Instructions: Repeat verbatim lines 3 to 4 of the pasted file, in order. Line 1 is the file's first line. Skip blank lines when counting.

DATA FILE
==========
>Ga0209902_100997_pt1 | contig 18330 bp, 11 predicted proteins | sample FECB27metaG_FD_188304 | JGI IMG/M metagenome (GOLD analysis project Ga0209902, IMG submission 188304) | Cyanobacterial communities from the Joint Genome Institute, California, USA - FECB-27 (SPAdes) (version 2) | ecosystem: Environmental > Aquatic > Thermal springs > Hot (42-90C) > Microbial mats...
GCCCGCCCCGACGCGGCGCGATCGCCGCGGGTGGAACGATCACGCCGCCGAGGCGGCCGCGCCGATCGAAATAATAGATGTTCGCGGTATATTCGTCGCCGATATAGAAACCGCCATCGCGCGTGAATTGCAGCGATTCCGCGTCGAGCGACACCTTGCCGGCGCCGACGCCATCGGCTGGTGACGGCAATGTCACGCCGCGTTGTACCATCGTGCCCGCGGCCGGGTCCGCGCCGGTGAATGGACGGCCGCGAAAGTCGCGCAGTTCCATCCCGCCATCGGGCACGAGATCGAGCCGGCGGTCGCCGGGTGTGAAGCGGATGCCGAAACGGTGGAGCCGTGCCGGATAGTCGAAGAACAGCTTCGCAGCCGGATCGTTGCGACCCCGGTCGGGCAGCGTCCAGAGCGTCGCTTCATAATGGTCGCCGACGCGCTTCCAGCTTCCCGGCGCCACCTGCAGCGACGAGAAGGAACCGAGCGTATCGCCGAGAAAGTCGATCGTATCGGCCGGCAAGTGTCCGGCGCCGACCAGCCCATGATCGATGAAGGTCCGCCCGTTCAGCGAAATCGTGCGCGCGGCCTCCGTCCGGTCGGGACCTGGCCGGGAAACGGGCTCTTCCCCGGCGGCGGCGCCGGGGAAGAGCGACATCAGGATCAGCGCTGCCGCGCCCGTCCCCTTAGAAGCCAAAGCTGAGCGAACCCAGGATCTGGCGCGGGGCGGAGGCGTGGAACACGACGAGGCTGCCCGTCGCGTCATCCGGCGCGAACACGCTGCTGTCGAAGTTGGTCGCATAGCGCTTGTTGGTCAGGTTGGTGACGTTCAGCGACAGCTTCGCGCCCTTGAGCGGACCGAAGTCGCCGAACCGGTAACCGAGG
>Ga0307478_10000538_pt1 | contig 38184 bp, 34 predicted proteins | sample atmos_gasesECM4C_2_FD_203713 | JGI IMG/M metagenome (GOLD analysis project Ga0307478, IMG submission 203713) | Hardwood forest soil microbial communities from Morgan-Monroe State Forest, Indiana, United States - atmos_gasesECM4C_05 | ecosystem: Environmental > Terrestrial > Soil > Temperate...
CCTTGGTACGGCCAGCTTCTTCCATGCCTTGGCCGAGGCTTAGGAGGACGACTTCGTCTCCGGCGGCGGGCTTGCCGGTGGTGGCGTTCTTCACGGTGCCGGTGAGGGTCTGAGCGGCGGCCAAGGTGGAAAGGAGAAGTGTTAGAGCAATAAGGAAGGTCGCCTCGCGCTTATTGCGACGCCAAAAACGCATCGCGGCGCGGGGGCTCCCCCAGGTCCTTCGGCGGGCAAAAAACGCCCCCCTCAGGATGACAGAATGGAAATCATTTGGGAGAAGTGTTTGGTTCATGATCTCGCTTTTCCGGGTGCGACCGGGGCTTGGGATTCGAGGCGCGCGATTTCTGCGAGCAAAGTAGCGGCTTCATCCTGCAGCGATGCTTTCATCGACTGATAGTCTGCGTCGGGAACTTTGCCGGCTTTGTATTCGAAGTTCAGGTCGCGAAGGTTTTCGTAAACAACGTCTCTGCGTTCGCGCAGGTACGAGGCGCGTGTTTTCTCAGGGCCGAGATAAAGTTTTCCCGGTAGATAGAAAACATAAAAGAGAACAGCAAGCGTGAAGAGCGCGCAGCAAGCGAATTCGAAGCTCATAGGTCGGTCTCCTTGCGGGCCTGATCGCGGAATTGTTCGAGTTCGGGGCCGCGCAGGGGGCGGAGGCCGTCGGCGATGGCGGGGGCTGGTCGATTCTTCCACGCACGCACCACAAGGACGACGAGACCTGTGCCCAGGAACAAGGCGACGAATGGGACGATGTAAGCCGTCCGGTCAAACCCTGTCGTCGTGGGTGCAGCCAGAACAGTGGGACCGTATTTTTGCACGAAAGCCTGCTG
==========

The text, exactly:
>Ga0307478_10000538_pt1 | contig 38184 bp, 34 predicted proteins | sample atmos_gasesECM4C_2_FD_203713 | JGI IMG/M metagenome (GOLD analysis project Ga0307478, IMG submission 203713) | Hardwood forest soil microbial communities from Morgan-Monroe State Forest, Indiana, United States - atmos_gasesECM4C_05 | ecosystem: Environmental > Terrestrial > Soil > Temperate...
CCTTGGTACGGCCAGCTTCTTCCATGCCTTGGCCGAGGCTTAGGAGGACGACTTCGTCTCCGGCGGCGGGCTTGCCGGTGGTGGCGTTCTTCACGGTGCCGGTGAGGGTCTGAGCGGCGGCCAAGGTGGAAAGGAGAAGTGTTAGAGCAATAAGGAAGGTCGCCTCGCGCTTATTGCGACGCCAAAAACGCATCGCGGCGCGGGGGCTCCCCCAGGTCCTTCGGCGGGCAAAAAACGCCCCCCTCAGGATGACAGAATGGAAATCATTTGGGAGAAGTGTTTGGTTCATGATCTCGCTTTTCCGGGTGCGACCGGGGCTTGGGATTCGAGGCGCGCGATTTCTGCGAGCAAAGTAGCGGCTTCATCCTGCAGCGATGCTTTCATCGACTGATAGTCTGCGTCGGGAACTTTGCCGGCTTTGTATTCGAAGTTCAGGTCGCGAAGGTTTTCGTAAACAACGTCTCTGCGTTCGCGCAGGTACGAGGCGCGTGTTTTCTCAGGGCCGAGATAAAGTTTTCCCGGTAGATAGAAAACATAAAAGAGAACAGCAAGCGTGAAGAGCGCGCAGCAAGCGAATTCGAAGCTCATAGGTCGGTCTCCTTGCGGGCCTGATCGCGGAATTGTTCGAGTTCGGGGCCGCGCAGGGGGCGGAGGCCGTCGGCGATGGCGGGGGCTGGTCGATTCTTCCACGCACGCACCACAAGGACGACGAGACCTGTGCCCAGGAACAAGGCGACGAATGGGACGATGTAAGCCGTCCGGTCAAACCCTGTCGTCGTGGGTGCAGCCAGAACAGTGGGACCGTATTTTTGCACGAAAGCCTGCTG